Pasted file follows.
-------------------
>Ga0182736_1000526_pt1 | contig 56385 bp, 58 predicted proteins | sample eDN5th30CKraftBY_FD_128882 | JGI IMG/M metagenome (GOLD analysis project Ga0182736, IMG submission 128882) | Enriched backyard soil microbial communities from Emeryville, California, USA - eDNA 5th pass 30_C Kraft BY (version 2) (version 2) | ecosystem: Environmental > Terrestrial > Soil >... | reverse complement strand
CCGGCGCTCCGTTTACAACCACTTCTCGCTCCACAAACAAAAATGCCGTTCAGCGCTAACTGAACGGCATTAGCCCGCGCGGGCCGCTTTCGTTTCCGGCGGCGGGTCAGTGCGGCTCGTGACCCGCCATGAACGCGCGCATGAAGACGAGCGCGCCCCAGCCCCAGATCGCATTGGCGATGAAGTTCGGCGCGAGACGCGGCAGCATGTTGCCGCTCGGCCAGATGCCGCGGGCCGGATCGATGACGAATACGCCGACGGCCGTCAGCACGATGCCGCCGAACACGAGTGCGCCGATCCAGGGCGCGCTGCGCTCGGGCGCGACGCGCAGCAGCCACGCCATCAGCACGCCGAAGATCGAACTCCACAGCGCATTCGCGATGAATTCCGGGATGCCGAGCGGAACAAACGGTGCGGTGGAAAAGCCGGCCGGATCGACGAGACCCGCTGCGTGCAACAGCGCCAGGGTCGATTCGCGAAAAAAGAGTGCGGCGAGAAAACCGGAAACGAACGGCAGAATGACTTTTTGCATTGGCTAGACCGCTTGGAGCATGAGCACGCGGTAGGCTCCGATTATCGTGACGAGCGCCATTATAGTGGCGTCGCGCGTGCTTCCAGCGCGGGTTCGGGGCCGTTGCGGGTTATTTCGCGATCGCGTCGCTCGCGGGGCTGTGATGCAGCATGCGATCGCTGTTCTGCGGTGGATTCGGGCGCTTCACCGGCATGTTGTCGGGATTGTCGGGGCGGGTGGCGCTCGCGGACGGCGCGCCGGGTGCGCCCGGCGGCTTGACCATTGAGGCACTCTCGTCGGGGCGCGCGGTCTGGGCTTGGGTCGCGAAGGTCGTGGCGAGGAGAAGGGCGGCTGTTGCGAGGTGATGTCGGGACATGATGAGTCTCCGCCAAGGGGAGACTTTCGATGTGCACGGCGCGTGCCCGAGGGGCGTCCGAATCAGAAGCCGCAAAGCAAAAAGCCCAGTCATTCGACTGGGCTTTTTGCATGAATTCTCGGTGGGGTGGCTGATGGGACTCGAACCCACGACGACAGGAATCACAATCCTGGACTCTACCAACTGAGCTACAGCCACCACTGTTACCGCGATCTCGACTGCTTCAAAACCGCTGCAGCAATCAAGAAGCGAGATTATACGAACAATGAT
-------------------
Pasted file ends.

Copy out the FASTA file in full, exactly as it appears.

>Ga0182736_1000526_pt1 | contig 56385 bp, 58 predicted proteins | sample eDN5th30CKraftBY_FD_128882 | JGI IMG/M metagenome (GOLD analysis project Ga0182736, IMG submission 128882) | Enriched backyard soil microbial communities from Emeryville, California, USA - eDNA 5th pass 30_C Kraft BY (version 2) (version 2) | ecosystem: Environmental > Terrestrial > Soil >... | reverse complement strand
CCGGCGCTCCGTTTACAACCACTTCTCGCTCCACAAACAAAAATGCCGTTCAGCGCTAACTGAACGGCATTAGCCCGCGCGGGCCGCTTTCGTTTCCGGCGGCGGGTCAGTGCGGCTCGTGACCCGCCATGAACGCGCGCATGAAGACGAGCGCGCCCCAGCCCCAGATCGCATTGGCGATGAAGTTCGGCGCGAGACGCGGCAGCATGTTGCCGCTCGGCCAGATGCCGCGGGCCGGATCGATGACGAATACGCCGACGGCCGTCAGCACGATGCCGCCGAACACGAGTGCGCCGATCCAGGGCGCGCTGCGCTCGGGCGCGACGCGCAGCAGCCACGCCATCAGCACGCCGAAGATCGAACTCCACAGCGCATTCGCGATGAATTCCGGGATGCCGAGCGGAACAAACGGTGCGGTGGAAAAGCCGGCCGGATCGACGAGACCCGCTGCGTGCAACAGCGCCAGGGTCGATTCGCGAAAAAAGAGTGCGGCGAGAAAACCGGAAACGAACGGCAGAATGACTTTTTGCATTGGCTAGACCGCTTGGAGCATGAGCACGCGGTAGGCTCCGATTATCGTGACGAGCGCCATTATAGTGGCGTCGCGCGTGCTTCCAGCGCGGGTTCGGGGCCGTTGCGGGTTATTTCGCGATCGCGTCGCTCGCGGGGCTGTGATGCAGCATGCGATCGCTGTTCTGCGGTGGATTCGGGCGCTTCACCGGCATGTTGTCGGGATTGTCGGGGCGGGTGGCGCTCGCGGACGGCGCGCCGGGTGCGCCCGGCGGCTTGACCATTGAGGCACTCTCGTCGGGGCGCGCGGTCTGGGCTTGGGTCGCGAAGGTCGTGGCGAGGAGAAGGGCGGCTGTTGCGAGGTGATGTCGGGACATGATGAGTCTCCGCCAAGGGGAGACTTTCGATGTGCACGGCGCGTGCCCGAGGGGCGTCCGAATCAGAAGCCGCAAAGCAAAAAGCCCAGTCATTCGACTGGGCTTTTTGCATGAATTCTCGGTGGGGTGGCTGATGGGACTCGAACCCACGACGACAGGAATCACAATCCTGGACTCTACCAACTGAGCTACAGCCACCACTGTTACCGCGATCTCGACTGCTTCAAAACCGCTGCAGCAATCAAGAAGCGAGATTATACGAACAATGAT